New York law "implies" a duty in all contracts — a duty to perform promises in good faith.*
Does that mean a party must adjust a contractual benchmark rate if it knows something has distorted the benchmark?
Yes, the Second Circuit held in Security Plans, Inc. v. CUNA Mut. Ins. Society, No. 13-384-cv (2d Cir. Oct. 17, 2014).
The ruling may prove important in pending cases that involve trillions of dollars in benchmark transactions.
The case before the court arose from the sale of a credit insurance business. The asset purchase agreement required CUNA Mutual, the buyer, to pay an "earnout" that tracked future profits from the business.
The problem arose from the "loss ratio" that CUNA Mutual used to deduct "losses" from premium payments to compute the profits. As it realized before the earnout period ended, the loss ratio it applied to all its lines of business — including the credit insurance segment — overstated actual losses.
The unduly high loss ratio produced a zero earnout. That upset the seller, Security Plans.
It sued, alleging, in relevant part, that CUNA Mutual breached the covenant of good faith and fair dealing — both by setting the loss ratio too high and by failing to adjust it at the end of the earnout period.
The district court granted CUNA Mutual summary judgment in relevant part.** Security Plans appealed.
Second Circuit ruling
The Second Circuit affirmed in part and reversed in part. It laid out the pertinent law as follows:
Under New York law, all contracts that confer discretion include an implied promise that neither party will "act arbitrarily or irrationally" in exercising that discretion.
* * * *
The implied covenant [of good faith] does not "undermine a party's 'general right to act on its own interest in a way that may incidentally lessen'" the other party's expected benefit. . . . The covenant will be breached only in a narrow range of cases. A plaintiff must show substantially more than evidence that the defendant's actions were negligent or inept. . . . The plaintiff must instead demonstrate something more, such as that the defendant "act[ed] arbitrarily or irrationally in exercising [the] discretion" afforded to it under the contract.
Security Plans, slip op. at 3 & 24-25 (citations omitted).
CUNA Mutual's error in setting the loss ratio, the panel held, did not support a bad faith claim "inasmuch as the record contains nothing to suggest anything more than negligence" on its part. Id. at 26.
But CUNA Mutual's "refus[al] to provide a revised earnout calculation in light of an alleged system-wide error concerning claim reserves" presented a different matter, the court believed. Id. The panel said:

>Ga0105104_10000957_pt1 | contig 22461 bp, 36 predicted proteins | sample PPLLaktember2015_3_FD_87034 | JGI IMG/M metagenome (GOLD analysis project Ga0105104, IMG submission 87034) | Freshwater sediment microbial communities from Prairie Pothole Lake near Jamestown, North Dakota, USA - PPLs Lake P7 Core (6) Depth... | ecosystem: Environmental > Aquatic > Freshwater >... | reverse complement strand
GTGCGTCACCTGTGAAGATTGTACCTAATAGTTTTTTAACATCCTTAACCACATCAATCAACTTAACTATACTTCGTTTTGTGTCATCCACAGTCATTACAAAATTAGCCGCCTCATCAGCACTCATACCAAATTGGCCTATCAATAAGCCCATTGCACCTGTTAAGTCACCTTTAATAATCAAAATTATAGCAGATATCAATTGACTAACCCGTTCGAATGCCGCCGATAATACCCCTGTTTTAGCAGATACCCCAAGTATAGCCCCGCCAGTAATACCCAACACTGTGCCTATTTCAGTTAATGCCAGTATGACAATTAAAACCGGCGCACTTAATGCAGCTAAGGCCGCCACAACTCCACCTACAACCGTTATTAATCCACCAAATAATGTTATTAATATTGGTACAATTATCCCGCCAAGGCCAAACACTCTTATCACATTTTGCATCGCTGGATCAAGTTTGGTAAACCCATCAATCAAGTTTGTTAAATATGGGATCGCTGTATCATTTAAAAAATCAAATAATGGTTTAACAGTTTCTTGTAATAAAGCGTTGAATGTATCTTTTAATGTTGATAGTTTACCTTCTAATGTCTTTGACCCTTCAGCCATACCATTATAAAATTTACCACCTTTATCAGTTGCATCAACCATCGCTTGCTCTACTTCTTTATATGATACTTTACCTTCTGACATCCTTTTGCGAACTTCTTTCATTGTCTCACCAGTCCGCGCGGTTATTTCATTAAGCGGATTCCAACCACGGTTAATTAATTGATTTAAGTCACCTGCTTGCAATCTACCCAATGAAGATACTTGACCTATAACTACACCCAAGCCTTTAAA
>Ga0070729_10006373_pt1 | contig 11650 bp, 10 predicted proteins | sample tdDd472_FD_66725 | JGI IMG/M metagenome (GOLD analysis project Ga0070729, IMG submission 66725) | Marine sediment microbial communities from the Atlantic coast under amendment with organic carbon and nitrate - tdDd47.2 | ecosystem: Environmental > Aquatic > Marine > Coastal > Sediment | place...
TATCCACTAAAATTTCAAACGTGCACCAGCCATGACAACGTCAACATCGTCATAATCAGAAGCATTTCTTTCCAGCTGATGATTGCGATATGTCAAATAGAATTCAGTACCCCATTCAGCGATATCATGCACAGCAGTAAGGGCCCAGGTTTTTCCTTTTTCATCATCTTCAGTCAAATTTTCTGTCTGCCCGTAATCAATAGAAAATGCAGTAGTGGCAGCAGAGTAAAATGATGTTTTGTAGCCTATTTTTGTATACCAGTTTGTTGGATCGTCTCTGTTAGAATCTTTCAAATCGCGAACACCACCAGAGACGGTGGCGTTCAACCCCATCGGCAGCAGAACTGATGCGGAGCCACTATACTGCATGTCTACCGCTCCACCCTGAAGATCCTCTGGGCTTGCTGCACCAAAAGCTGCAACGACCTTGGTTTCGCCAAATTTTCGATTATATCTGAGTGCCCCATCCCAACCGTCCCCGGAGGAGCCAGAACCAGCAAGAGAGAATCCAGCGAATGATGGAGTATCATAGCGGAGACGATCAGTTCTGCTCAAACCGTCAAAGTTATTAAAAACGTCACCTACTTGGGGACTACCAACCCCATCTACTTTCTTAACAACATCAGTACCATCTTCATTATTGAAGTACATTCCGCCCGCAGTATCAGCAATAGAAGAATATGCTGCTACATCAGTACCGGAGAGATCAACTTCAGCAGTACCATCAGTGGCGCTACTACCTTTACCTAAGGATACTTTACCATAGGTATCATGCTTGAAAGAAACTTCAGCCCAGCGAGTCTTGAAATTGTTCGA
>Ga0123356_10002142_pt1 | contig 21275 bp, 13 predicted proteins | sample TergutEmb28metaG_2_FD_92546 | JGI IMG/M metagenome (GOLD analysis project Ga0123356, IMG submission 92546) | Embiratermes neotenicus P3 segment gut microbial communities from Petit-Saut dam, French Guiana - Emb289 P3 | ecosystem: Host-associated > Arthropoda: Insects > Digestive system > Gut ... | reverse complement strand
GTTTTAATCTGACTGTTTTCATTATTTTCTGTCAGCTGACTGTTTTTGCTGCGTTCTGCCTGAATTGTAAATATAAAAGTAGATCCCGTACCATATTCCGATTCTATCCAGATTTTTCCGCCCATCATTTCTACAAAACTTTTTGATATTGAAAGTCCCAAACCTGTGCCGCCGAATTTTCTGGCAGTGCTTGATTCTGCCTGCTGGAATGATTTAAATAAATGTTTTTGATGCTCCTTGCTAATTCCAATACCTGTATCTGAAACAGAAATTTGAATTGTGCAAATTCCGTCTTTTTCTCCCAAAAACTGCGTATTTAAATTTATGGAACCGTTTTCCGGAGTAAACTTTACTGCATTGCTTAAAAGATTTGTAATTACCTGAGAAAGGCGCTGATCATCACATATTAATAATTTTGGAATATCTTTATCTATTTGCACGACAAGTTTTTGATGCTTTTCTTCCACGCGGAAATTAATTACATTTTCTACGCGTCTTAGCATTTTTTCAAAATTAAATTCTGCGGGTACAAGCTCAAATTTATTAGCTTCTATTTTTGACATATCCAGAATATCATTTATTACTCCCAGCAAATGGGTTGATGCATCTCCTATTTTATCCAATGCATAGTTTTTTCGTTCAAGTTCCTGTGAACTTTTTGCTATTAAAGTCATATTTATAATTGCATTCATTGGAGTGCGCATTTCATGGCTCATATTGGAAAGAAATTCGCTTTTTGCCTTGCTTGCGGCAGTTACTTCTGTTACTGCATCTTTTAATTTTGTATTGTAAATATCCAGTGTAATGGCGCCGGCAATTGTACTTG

[T]he contract places on the defendant the responsibility for calculating the earnout, thereby conferring a limited discretion in selecting the values — such as loss ratios and written premium — that enter into the calculation in the first place. . . . This latter form of discretion is indeed the subject of plaintiff's claim in this case, and the plaintiff may therefore argue that the defendant acted arbitrarily or irrationally in handling the earnout calculation.
Id. at 26-27 (citations and footnote omitted). The panel concluded:
Making all inferences in the plaintiffʹs favor, a rational trier of fact could properly conclude that it was arbitrary for the defendant to refuse to revise the earnout calculation in order to correct for the suspect numbers. On this record, a trier of fact could, but would not necessarily be required to, conclude that: (i) the initial decision that set high claim reserves for the earnout period was made by mistake, and not as a result of actuarial judgment; (ii) this mistake caused Security Plansʹ performance data to be distorted in ways that negatively affected the earnout; (iii) this mistake30 was noticed in time to revise the earnout calculation accordingly, and such revision was possible; (iv) the mistake was acknowledged by all parties concerned; and (v) CUNA Mutual, for no valid business reason, decided not to adjust the earnout calculation. In making this second decision not to revise the calculation, CUNA Mutual was exercising its contractually conferred authority as the party charged with calculating the earnout, but a trier of fact could find it exercised this discretion arbitrarily.
Id. at 29-30.
The Southern District of New York has before it several cases that involve claims of deliberate manipulation involving benchmark rates. These include In re Foreign Exchange Benchmark Rates Antitrust Litigation, No. 13-07789 (S.D.N.Y.), In re North Sea Brent Crude Oil Futures Litigation, No. 13-md-02475 (S.D.N.Y.), and In re LIBOR-Based Financial Instruments Antitrust Litigation, No. 11-md-2262 (S.D.N.Y.).***
The benchmarks at issue affect trillions of dollars in transactions.
In at least two of the three, the plaintiffs assert state law claims (as well as federal ones). The Second Circuit's ruling in Security Plans should give those claims a legal boost, pointing the way to showing conduct that violates the covenant of good faith and fair dealing in the setting or adjustment of the relevant benchmarks.
* Moran v. Erk, 901 N.E.2d 187, 190 (N.Y. 2008) (stating that "neither party shall do anything which will have the effect of destroying or injuring the right of the other party to receive the fruits of the contract").
** We've ignored other parts of the case to focus on the benchmark aspect.
*** Blawgletter's firm serves as lead counsel for one of the plaintiff classes in the LIBOR litigation.